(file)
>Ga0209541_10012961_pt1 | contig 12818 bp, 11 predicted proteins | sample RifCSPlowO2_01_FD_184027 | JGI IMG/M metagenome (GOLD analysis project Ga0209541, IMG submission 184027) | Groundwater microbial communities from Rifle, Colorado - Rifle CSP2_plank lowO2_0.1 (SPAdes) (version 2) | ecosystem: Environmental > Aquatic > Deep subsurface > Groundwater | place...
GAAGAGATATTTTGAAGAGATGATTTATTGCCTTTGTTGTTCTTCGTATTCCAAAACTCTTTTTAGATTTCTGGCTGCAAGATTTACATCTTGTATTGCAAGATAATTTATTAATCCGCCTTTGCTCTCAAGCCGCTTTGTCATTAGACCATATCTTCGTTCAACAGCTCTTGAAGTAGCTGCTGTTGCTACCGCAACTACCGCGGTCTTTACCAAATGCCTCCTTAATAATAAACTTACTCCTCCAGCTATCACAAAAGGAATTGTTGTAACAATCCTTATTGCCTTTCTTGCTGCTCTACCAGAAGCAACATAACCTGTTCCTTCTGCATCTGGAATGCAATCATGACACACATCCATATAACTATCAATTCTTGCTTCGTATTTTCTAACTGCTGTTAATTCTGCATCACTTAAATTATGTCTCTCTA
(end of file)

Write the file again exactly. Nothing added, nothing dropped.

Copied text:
>Ga0209541_10012961_pt1 | contig 12818 bp, 11 predicted proteins | sample RifCSPlowO2_01_FD_184027 | JGI IMG/M metagenome (GOLD analysis project Ga0209541, IMG submission 184027) | Groundwater microbial communities from Rifle, Colorado - Rifle CSP2_plank lowO2_0.1 (SPAdes) (version 2) | ecosystem: Environmental > Aquatic > Deep subsurface > Groundwater | place...
GAAGAGATATTTTGAAGAGATGATTTATTGCCTTTGTTGTTCTTCGTATTCCAAAACTCTTTTTAGATTTCTGGCTGCAAGATTTACATCTTGTATTGCAAGATAATTTATTAATCCGCCTTTGCTCTCAAGCCGCTTTGTCATTAGACCATATCTTCGTTCAACAGCTCTTGAAGTAGCTGCTGTTGCTACCGCAACTACCGCGGTCTTTACCAAATGCCTCCTTAATAATAAACTTACTCCTCCAGCTATCACAAAAGGAATTGTTGTAACAATCCTTATTGCCTTTCTTGCTGCTCTACCAGAAGCAACATAACCTGTTCCTTCTGCATCTGGAATGCAATCATGACACACATCCATATAACTATCAATTCTTGCTTCGTATTTTCTAACTGCTGTTAATTCTGCATCACTTAAATTATGTCTCTCTA